Eye on the Economy: Housing Starts Fall Back on Volatile Multifamily Data


The pace of total housing construction fell back in April due to a large swing in the rate of multifamily development. From the March annualized rate of 1 million starts, April saw a drop to an 853,000 annualized pace.

Single-family construction declined only a small amount, however, with starts down from a 623,000 rate in March to 610,000 in April. NAHB expects single-family production to continue to make steady gains over the next two years, rising to more than 1 million units annually.

For multifamily, the starts rate fell significantly from an unsustainably high level of 398,000 in March to 243,000 in April. Neither number is representative of the underlying trend, however. Since December, the average starts rate for multifamily has been 321,000. Multifamily housing starts are likely to exhibit continued volatility as the sector finds a sustainable annual level of production between 350,000 and 400,000. Continued growth in rent should support this trend. For example, April Consumer Price Index data indicate that real rents have now risen for three consecutive months.

Home builder confidence is rising once again after three months of decline. The May NAHB/Wells Fargo Housing Market Index rose three points to 44 from a downwardly revised April level of 41. All three components increased: current sales increased four points to 48, expected sales increased one point to 53, a seven-year high, and traffic increased three points to 33. 

One factor that held back builder confidence at the start of 2013 was rising building material prices. New data suggest that it is possible that this upward pressure on prices may be ending. While the monthly Producer Price Indexes (PPI) for framing lumber and OSB increased from March to April, 3.2% and 6.5% respectively, weekly data from Random Lengths indicate April may be the beginning of a reversal of the steep increases that have accompanied the housing market recovery. Such easing, if confirmed, will be reflected in May PPI data.

Other data indicate also offer good news and confidence with respect to the long-run increasing trend for housing starts. Nationwide housing affordability held near historic highs in the first quarter of 2013, according to the NAHB/Wells Fargo Housing Opportunity Index (HOI). The index came in at 73.7%, down slightly from 74.9% in the final quarter of 2012.

The HOI is the share of new and existing homes sold in a quarter affordable to a family earning the median income. An HOI of 73.7 means that 73.7% of all homes sold in the first three months of 2013 were affordable to families earning the national median income ($64,400).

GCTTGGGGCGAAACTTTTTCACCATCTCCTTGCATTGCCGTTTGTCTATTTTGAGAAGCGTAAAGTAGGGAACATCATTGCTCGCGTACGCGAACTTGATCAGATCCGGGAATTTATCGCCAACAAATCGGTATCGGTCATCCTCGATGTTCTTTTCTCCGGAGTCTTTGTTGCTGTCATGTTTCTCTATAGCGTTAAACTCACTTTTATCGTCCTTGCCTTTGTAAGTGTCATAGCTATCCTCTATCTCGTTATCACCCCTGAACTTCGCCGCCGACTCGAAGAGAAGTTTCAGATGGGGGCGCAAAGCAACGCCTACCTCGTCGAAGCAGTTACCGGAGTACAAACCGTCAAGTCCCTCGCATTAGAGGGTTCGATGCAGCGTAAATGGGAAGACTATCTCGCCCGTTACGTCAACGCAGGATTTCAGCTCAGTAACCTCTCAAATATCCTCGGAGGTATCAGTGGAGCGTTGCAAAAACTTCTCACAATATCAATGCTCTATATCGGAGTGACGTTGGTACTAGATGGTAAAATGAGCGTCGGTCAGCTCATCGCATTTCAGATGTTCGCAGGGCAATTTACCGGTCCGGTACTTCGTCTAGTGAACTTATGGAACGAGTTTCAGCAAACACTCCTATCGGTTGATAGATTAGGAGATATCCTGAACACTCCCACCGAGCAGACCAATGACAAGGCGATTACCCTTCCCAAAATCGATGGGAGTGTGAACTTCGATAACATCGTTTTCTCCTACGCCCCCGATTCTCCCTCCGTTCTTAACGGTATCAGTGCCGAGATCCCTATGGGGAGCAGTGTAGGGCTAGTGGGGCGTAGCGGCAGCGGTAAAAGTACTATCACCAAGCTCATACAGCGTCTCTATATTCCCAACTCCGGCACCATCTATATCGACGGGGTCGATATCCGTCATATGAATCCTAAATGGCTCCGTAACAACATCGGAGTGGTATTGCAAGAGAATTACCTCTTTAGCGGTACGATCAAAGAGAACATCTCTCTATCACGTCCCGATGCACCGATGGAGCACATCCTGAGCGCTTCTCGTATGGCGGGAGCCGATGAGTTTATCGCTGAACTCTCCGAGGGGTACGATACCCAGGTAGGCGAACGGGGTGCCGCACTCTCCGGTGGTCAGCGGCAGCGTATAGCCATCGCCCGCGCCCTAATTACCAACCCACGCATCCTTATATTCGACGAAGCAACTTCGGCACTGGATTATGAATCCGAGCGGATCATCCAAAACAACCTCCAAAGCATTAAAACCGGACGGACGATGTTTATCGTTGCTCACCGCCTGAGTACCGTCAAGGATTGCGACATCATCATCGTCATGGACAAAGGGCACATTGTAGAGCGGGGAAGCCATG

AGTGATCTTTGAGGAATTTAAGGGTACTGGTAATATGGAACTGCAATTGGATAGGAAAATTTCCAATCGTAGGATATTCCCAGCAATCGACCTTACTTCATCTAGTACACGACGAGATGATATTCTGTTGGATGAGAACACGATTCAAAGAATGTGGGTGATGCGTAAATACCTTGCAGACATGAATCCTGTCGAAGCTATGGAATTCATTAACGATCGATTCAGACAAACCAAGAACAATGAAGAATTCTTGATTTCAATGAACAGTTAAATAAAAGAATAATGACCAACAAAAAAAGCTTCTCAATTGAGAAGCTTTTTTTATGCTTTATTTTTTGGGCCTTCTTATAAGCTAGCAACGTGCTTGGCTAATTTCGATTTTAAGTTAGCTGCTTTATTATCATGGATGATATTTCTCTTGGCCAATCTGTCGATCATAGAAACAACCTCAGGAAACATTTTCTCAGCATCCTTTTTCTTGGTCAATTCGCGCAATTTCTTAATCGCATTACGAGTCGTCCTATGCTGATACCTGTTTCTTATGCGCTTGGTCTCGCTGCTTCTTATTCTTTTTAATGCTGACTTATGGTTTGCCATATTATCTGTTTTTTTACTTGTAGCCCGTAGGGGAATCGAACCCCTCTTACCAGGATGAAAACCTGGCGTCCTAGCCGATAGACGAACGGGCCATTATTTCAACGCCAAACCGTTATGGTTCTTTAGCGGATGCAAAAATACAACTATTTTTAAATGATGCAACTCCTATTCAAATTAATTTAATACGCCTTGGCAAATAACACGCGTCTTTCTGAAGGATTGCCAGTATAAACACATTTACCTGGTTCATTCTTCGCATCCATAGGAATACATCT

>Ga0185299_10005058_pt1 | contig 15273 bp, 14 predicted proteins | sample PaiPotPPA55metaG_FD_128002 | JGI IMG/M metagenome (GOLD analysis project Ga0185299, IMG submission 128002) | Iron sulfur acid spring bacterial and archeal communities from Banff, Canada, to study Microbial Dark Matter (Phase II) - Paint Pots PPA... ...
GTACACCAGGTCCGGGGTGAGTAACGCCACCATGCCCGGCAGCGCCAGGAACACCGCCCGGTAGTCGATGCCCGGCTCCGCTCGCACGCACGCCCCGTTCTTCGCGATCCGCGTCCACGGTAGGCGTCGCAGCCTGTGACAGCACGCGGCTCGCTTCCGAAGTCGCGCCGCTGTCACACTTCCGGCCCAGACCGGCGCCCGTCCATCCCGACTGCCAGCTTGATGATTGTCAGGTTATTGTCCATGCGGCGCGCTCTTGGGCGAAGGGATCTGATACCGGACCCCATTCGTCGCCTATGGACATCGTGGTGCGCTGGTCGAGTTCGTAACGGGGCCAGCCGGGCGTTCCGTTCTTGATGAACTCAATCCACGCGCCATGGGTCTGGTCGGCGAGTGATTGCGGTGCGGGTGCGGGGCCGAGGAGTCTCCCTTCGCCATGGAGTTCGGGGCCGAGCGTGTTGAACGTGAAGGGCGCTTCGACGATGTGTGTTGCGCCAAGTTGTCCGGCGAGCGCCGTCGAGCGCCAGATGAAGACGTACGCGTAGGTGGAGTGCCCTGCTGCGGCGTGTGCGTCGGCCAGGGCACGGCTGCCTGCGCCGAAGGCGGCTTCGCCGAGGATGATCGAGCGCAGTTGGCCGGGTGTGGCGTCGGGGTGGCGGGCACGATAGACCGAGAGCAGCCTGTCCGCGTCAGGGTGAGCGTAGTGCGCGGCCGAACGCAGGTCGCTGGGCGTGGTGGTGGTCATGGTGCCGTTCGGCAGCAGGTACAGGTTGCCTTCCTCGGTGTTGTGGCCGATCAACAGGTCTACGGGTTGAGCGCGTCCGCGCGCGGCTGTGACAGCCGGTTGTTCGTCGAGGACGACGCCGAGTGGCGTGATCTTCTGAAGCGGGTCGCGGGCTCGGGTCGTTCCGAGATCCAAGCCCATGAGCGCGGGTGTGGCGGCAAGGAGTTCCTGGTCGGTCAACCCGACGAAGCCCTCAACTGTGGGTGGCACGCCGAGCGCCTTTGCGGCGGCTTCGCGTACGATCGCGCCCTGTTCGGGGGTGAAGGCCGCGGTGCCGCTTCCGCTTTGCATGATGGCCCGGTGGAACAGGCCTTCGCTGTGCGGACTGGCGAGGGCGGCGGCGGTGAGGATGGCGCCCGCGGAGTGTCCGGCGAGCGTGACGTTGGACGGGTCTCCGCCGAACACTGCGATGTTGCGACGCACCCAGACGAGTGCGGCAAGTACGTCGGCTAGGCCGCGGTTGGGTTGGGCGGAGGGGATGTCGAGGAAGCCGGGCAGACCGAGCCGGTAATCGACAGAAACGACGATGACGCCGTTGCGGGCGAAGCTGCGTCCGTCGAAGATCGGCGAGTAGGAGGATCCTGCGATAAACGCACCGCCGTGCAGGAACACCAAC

In the first quarter of 2013, NAHB’s 55+ single-family Housing Market Index increased 19 points on a year-over-year basis to 46, which is the highest first-quarter number recorded since its inception in 2008 and sixth consecutive quarter of year-over-year improvements. The index is up on increases in consumer demand for homes and communities designed to address the specific needs of mature home buyers. 

The overall foreclosure situation continues to improve, per data from the Mortgage Bankers Association. The seasonally adjusted mortgage delinquency rate increased 16 basis points over the first quarter of 2013. Even with this quarterly increase, the current share of mortgages at some stage of delinquency still ranks as the second-lowest reading since 2008.

Foreclosure starts remained unchanged at 0.7% of all first-lien mortgages during the first quarter of 2013. A total of 15 states registered a quarter-to-quarter drop in new foreclosure activity, but the overall downward trend in foreclosure starts remains in place as 45 states saw a year-over-year decline.

The foreclosure inventory continues to shrink across much of the nation. During the first quarter, 3.55% of all loans were at some stage of foreclosure, a 19 basis point drop from the last three months of 2012 and an 84 basis point decline compared to the same period a year ago. This metric now stands at its lowest point since the end of 2008.

Against this broader housing market backdrop, new and existing home sales continue to improve. New home sales rose in April to a seasonally adjusted rate of 454,000, up 2.3% from the March pace. The sales level of January and April are the two highest months of new home sales since 2008. Completed, ready-to-occupy inventory fell to 39,000, matching a post-Great Recession low. As a result, the median price for new homes reached a record high ($271,600). However, this mark is as much due to the mix of buyers (more at the high end) as it is a function of improving housing markets. 

Similar to the new home market, existing home sales posted a small increase in April. According to the National Association of Realtors (NAR), total existing home sales increased slightly in April to a 4.97 million annual rate, up 9.7% as measured on a year-over-year basis.

At the end of April, total housing inventory increased 11.9% from the previous month to 2.16 million existing homes for sale. At the current sales rate, the April 2013 inventory represents a 5.2-month supply compared to a 4.7-month supply in March, and a 6.6-month supply of homes a year ago.

Rising housing inventory is consistent with rising prices. The median sales price for existing homes of all types in April was $192,800, up from $183,900 in March, and up 11% from $173,700 during the same period a year ago. NAR reported that April represented the 14th consecutive monthly year-over-year price increase.

However, a concern regarding the improvement in the housing market is the degree to which it is dependent on non-traditional buyers. In April, all-cash sales were 32% of transactions and investors accounted for 19%. However, first-time buyers accounted for 29% of April sales, down from historic norms of around 40%.

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